The Australian-based miner Danakali is moving closer to developing the potential world-class Colluli potash project, which sits close to the Red Sea – Eritrea’s eastern border. The country has been on a United Nations’ sanctions list for years and therefore been struggling to develop its potash potential to the fullest. Investors have also been shying away from the African country due to an on-going war being fought in nearby Yemen.
Despite the many negative factors, Danakali, a small potash player, is poised to benefit from the global fertilizer demand and the piecemeal international rehabilitation of Eritrea. The United Nations have recently taken the country off of its blacklist, thus opening the way for more international investment. There are many indications that the Colluli project, once developed, will become a low-cost and high-profit venture that will bring essential fertilizer to the countries trying to boost their crop yields. Danakali has also signed a deal with Russian-controlled EuroChem for up to 100% of the potash produced in the first stage of Colluli.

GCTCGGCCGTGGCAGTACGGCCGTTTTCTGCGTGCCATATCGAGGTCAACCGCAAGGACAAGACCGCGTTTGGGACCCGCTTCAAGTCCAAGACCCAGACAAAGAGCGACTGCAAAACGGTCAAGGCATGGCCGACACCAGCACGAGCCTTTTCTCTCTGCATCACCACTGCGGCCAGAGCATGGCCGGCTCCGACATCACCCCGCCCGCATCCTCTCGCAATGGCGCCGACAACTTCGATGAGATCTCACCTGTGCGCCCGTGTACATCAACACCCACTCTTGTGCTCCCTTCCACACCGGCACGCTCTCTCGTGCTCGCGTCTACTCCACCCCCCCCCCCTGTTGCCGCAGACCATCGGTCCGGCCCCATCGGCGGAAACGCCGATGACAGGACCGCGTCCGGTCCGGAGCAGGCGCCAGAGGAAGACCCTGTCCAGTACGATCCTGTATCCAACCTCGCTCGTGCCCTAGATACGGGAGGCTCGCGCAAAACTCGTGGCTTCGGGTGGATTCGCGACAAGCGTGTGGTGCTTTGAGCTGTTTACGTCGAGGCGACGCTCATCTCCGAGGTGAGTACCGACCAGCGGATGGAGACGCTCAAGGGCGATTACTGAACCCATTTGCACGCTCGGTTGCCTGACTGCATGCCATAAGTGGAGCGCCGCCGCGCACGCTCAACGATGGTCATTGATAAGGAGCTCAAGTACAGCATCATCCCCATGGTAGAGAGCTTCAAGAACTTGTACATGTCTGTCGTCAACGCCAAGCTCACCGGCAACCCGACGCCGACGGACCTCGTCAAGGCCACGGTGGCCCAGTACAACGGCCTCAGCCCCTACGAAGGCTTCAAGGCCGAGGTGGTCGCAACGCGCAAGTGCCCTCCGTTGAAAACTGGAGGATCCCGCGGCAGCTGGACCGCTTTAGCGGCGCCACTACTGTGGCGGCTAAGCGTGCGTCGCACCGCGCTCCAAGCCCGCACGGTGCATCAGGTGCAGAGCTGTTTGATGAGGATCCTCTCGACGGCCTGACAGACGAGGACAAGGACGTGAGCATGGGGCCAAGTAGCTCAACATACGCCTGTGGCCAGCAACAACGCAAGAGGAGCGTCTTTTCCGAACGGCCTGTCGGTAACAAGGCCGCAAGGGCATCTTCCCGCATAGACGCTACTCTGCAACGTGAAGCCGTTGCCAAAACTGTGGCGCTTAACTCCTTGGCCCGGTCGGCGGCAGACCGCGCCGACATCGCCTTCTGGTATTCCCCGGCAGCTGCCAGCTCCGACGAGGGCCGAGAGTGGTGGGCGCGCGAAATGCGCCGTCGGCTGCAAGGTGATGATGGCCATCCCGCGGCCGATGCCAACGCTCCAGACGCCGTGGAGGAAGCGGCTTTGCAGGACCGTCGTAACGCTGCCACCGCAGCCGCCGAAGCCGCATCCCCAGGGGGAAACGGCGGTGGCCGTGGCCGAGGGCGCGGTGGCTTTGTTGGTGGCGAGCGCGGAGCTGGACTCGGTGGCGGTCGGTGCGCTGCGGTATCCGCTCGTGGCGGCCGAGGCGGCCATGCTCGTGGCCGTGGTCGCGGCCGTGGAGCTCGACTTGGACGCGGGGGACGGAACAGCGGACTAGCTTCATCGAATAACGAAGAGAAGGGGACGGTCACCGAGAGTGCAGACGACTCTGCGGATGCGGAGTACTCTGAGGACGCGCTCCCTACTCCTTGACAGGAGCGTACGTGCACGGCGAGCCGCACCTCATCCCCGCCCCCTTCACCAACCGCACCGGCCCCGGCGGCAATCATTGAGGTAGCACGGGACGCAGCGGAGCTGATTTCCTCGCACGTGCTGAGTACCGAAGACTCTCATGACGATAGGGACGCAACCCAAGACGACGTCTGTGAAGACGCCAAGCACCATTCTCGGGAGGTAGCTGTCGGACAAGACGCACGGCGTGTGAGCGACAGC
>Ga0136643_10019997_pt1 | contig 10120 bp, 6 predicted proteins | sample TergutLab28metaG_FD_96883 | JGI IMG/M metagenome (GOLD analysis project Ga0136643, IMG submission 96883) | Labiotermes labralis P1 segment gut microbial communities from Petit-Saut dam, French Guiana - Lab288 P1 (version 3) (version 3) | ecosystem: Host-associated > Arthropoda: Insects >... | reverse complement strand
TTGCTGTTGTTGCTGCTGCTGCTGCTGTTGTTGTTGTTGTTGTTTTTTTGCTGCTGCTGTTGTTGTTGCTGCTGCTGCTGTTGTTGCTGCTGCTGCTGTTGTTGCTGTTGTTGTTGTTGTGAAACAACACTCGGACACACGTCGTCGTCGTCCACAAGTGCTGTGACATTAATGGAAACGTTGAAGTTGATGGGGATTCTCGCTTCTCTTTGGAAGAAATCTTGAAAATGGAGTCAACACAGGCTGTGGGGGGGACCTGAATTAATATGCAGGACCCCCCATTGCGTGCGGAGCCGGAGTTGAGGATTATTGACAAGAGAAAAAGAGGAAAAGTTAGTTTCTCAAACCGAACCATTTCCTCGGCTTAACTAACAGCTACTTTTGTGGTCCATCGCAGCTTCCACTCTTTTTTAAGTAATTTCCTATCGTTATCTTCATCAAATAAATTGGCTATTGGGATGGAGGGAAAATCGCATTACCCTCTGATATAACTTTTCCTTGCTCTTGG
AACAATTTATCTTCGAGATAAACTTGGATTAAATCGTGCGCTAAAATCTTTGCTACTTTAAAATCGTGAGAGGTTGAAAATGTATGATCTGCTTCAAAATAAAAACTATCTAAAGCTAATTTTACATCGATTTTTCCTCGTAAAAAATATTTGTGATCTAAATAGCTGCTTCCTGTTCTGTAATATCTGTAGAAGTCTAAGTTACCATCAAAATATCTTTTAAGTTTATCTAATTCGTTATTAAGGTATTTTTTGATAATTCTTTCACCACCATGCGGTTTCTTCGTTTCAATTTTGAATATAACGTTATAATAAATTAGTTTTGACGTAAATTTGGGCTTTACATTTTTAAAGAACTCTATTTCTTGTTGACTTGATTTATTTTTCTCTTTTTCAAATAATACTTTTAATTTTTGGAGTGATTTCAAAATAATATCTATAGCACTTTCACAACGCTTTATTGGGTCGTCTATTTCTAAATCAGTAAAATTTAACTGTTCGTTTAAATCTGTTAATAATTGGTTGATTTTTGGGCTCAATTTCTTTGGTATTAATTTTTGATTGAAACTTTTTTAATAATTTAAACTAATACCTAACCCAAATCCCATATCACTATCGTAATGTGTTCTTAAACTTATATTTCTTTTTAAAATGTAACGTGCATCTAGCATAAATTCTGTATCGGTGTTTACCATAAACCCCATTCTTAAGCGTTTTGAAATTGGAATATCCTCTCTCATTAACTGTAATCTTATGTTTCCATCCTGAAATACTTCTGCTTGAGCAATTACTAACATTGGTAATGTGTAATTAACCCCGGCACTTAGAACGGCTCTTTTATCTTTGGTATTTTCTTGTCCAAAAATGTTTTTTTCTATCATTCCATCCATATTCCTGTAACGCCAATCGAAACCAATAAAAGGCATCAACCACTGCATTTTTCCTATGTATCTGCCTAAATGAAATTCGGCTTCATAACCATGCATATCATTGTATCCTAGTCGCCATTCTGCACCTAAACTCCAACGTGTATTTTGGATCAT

Danakali is in a 50-50 joint venture covering Colluli with the Eritrean government and finalized a $200 million funding mandate with a syndicate of African-development financial institutions. As a next step, the country needs to start construction of the mine. Colluli’s potash is located close to the surface, which makes mining easier – unlike potash in most rival operations in Europe and North Africa, where potash is extracted in very deep mines. However, the conditions won’t be easy for the miners who will be working in one of the hottest places on the planet. To compensate for the climate and Eritrea’s poor political track record, the mine is estimated to contain at least 1.1 billion tons of potash, enough for a minimum of 200 years of production. Colluli’s location on the Red Sea will also provide easy access to Asian markets.